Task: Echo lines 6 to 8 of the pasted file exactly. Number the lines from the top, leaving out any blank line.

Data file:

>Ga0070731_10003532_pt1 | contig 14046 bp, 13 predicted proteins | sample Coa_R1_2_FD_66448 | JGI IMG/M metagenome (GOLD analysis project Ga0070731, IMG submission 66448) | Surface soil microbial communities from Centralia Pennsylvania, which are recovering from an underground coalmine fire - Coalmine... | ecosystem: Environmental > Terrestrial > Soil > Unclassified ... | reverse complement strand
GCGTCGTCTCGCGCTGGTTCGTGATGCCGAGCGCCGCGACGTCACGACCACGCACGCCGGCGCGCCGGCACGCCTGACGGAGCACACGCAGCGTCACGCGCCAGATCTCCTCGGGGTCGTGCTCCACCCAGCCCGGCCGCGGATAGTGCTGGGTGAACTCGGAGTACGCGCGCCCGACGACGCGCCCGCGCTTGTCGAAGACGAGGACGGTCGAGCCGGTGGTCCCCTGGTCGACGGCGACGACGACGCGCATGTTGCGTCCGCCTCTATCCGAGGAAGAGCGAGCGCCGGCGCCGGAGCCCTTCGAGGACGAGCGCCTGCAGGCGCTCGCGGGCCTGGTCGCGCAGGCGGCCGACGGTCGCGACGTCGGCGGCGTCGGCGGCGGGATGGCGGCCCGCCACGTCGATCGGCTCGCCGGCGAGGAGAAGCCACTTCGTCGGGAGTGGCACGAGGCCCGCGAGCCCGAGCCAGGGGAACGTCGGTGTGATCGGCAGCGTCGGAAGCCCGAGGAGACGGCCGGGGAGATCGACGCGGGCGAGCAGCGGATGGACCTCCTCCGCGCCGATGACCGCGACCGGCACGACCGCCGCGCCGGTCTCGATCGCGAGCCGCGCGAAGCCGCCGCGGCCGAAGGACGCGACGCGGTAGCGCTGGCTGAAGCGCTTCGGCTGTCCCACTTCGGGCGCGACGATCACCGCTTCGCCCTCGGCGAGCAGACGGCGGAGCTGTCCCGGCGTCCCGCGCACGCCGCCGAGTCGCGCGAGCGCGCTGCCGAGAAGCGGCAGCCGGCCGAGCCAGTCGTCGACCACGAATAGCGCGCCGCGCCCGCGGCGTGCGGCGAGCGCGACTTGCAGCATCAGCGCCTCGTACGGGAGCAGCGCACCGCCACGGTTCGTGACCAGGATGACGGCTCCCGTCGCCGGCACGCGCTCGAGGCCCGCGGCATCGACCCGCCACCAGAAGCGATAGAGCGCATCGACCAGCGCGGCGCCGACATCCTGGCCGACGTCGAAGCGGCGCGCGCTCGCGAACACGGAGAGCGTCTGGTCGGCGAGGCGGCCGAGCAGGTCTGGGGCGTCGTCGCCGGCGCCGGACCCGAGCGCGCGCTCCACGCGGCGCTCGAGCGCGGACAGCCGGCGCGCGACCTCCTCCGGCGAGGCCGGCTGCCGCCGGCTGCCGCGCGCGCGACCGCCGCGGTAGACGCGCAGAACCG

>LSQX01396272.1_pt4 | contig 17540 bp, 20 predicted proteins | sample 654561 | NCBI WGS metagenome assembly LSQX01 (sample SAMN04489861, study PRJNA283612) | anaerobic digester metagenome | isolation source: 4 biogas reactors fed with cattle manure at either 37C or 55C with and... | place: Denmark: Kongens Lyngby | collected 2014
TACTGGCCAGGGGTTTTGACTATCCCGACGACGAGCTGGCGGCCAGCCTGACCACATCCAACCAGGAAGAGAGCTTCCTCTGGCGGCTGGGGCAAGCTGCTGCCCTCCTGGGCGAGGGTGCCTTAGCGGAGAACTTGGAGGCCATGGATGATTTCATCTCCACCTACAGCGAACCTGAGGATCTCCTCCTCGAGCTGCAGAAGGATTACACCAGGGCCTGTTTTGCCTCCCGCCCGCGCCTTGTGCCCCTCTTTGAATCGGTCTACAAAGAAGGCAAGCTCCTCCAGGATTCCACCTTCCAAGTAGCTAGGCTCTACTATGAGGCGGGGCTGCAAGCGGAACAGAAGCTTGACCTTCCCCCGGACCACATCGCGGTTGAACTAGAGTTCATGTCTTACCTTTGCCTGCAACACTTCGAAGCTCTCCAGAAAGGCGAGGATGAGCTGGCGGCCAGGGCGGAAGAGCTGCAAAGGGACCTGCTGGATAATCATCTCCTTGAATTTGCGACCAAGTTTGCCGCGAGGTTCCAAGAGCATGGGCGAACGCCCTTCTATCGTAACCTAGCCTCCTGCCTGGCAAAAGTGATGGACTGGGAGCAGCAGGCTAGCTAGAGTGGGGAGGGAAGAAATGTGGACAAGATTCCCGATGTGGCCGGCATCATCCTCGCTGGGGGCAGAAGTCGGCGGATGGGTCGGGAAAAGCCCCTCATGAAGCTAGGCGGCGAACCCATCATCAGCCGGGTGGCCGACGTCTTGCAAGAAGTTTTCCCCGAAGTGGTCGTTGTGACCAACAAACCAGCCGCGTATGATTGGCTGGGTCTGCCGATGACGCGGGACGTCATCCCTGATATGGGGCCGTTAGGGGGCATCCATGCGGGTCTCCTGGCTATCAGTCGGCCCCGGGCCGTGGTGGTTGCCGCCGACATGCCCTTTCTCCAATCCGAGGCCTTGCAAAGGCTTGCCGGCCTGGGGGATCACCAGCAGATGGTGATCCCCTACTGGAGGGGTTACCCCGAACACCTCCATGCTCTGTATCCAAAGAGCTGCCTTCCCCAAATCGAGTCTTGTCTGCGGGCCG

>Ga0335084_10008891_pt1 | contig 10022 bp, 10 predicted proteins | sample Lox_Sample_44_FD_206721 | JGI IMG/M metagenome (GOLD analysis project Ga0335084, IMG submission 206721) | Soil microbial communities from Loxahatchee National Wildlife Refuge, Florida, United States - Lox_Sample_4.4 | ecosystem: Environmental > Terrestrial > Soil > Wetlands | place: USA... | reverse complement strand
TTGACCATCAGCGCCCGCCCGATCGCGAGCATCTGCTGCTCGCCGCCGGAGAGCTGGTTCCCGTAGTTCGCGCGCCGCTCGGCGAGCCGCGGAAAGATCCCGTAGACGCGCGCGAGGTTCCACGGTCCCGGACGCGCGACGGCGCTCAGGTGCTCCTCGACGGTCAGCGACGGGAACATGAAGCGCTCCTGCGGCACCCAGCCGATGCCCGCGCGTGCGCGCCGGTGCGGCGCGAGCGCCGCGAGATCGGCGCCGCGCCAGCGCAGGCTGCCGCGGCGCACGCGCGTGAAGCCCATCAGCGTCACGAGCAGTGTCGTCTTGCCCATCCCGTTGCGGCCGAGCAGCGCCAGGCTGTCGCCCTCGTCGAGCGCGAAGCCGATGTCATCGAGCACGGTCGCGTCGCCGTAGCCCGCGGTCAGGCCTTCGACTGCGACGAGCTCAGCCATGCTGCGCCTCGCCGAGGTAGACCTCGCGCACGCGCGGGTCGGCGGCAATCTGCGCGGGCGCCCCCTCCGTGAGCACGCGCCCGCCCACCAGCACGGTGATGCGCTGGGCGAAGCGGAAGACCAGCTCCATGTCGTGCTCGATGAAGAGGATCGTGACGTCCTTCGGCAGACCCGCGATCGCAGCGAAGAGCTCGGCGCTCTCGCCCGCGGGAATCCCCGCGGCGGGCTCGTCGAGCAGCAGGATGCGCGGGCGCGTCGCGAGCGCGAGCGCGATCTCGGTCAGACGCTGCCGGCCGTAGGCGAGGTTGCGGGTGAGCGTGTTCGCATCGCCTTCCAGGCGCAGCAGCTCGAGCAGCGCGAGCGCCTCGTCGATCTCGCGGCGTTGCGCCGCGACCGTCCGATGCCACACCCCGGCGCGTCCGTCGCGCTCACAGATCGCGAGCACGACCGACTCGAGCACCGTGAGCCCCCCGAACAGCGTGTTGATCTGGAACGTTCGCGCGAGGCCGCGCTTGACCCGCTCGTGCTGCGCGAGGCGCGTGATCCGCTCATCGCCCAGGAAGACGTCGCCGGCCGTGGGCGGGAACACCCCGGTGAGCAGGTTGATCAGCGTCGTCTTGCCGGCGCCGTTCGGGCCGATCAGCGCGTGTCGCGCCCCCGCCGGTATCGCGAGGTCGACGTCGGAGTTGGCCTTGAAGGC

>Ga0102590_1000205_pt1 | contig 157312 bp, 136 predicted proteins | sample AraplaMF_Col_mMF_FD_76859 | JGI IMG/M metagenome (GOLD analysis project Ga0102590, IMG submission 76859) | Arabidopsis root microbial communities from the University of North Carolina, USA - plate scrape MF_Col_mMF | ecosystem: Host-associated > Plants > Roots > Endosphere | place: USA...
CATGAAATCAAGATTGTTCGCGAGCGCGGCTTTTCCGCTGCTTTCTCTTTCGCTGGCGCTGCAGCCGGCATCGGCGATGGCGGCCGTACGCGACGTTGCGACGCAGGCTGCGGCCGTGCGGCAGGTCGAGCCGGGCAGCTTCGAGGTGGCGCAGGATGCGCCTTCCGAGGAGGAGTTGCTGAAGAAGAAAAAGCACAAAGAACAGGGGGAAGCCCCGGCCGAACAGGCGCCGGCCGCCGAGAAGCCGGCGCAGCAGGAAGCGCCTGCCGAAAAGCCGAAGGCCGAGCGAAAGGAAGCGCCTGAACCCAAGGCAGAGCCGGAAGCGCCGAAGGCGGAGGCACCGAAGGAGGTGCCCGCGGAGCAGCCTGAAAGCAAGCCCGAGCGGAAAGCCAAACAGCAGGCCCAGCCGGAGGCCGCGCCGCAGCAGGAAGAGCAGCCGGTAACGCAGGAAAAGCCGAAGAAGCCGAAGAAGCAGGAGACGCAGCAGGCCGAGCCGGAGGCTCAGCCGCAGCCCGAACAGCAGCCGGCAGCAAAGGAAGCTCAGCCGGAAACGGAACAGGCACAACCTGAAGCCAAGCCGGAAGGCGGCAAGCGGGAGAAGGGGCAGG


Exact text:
TTGACCATCAGCGCCCGCCCGATCGCGAGCATCTGCTGCTCGCCGCCGGAGAGCTGGTTCCCGTAGTTCGCGCGCCGCTCGGCGAGCCGCGGAAAGATCCCGTAGACGCGCGCGAGGTTCCACGGTCCCGGACGCGCGACGGCGCTCAGGTGCTCCTCGACGGTCAGCGACGGGAACATGAAGCGCTCCTGCGGCACCCAGCCGATGCCCGCGCGTGCGCGCCGGTGCGGCGCGAGCGCCGCGAGATCGGCGCCGCGCCAGCGCAGGCTGCCGCGGCGCACGCGCGTGAAGCCCATCAGCGTCACGAGCAGTGTCGTCTTGCCCATCCCGTTGCGGCCGAGCAGCGCCAGGCTGTCGCCCTCGTCGAGCGCGAAGCCGATGTCATCGAGCACGGTCGCGTCGCCGTAGCCCGCGGTCAGGCCTTCGACTGCGACGAGCTCAGCCATGCTGCGCCTCGCCGAGGTAGACCTCGCGCACGCGCGGGTCGGCGGCAATCTGCGCGGGCGCCCCCTCCGTGAGCACGCGCCCGCCCACCAGCACGGTGATGCGCTGGGCGAAGCGGAAGACCAGCTCCATGTCGTGCTCGATGAAGAGGATCGTGACGTCCTTCGGCAGACCCGCGATCGCAGCGAAGAGCTCGGCGCTCTCGCCCGCGGGAATCCCCGCGGCGGGCTCGTCGAGCAGCAGGATGCGCGGGCGCGTCGCGAGCGCGAGCGCGATCTCGGTCAGACGCTGCCGGCCGTAGGCGAGGTTGCGGGTGAGCGTGTTCGCATCGCCTTCCAGGCGCAGCAGCTCGAGCAGCGCGAGCGCCTCGTCGATCTCGCGGCGTTGCGCCGCGACCGTCCGATGCCACACCCCGGCGCGTCCGTCGCGCTCACAGATCGCGAGCACGACCGACTCGAGCACCGTGAGCCCCCCGAACAGCGTGTTGATCTGGAACGTTCGCGCGAGGCCGCGCTTGACCCGCTCGTGCTGCGCGAGGCGCGTGATCCGCTCATCGCCCAGGAAGACGTCGCCGGCCGTGGGCGGGAACACCCCGGTGAGCAGGTTGATCAGCGTCGTCTTGCCGGCGCCGTTCGGGCCGATCAGCGCGTGTCGCGCCCCCGCCGGTATCGCGAGGTCGACGTCGGAGTTGGCCTTGAAGGC

>Ga0102590_1000205_pt1 | contig 157312 bp, 136 predicted proteins | sample AraplaMF_Col_mMF_FD_76859 | JGI IMG/M metagenome (GOLD analysis project Ga0102590, IMG submission 76859) | Arabidopsis root microbial communities from the University of North Carolina, USA - plate scrape MF_Col_mMF | ecosystem: Host-associated > Plants > Roots > Endosphere | place: USA...
CATGAAATCAAGATTGTTCGCGAGCGCGGCTTTTCCGCTGCTTTCTCTTTCGCTGGCGCTGCAGCCGGCATCGGCGATGGCGGCCGTACGCGACGTTGCGACGCAGGCTGCGGCCGTGCGGCAGGTCGAGCCGGGCAGCTTCGAGGTGGCGCAGGATGCGCCTTCCGAGGAGGAGTTGCTGAAGAAGAAAAAGCACAAAGAACAGGGGGAAGCCCCGGCCGAACAGGCGCCGGCCGCCGAGAAGCCGGCGCAGCAGGAAGCGCCTGCCGAAAAGCCGAAGGCCGAGCGAAAGGAAGCGCCTGAACCCAAGGCAGAGCCGGAAGCGCCGAAGGCGGAGGCACCGAAGGAGGTGCCCGCGGAGCAGCCTGAAAGCAAGCCCGAGCGGAAAGCCAAACAGCAGGCCCAGCCGGAGGCCGCGCCGCAGCAGGAAGAGCAGCCGGTAACGCAGGAAAAGCCGAAGAAGCCGAAGAAGCAGGAGACGCAGCAGGCCGAGCCGGAGGCTCAGCCGCAGCCCGAACAGCAGCCGGCAGCAAAGGAAGCTCAGCCGGAAACGGAACAGGCACAACCTGAAGCCAAGCCGGAAGGCGGCAAGCGGGAGAAGGGGCAGG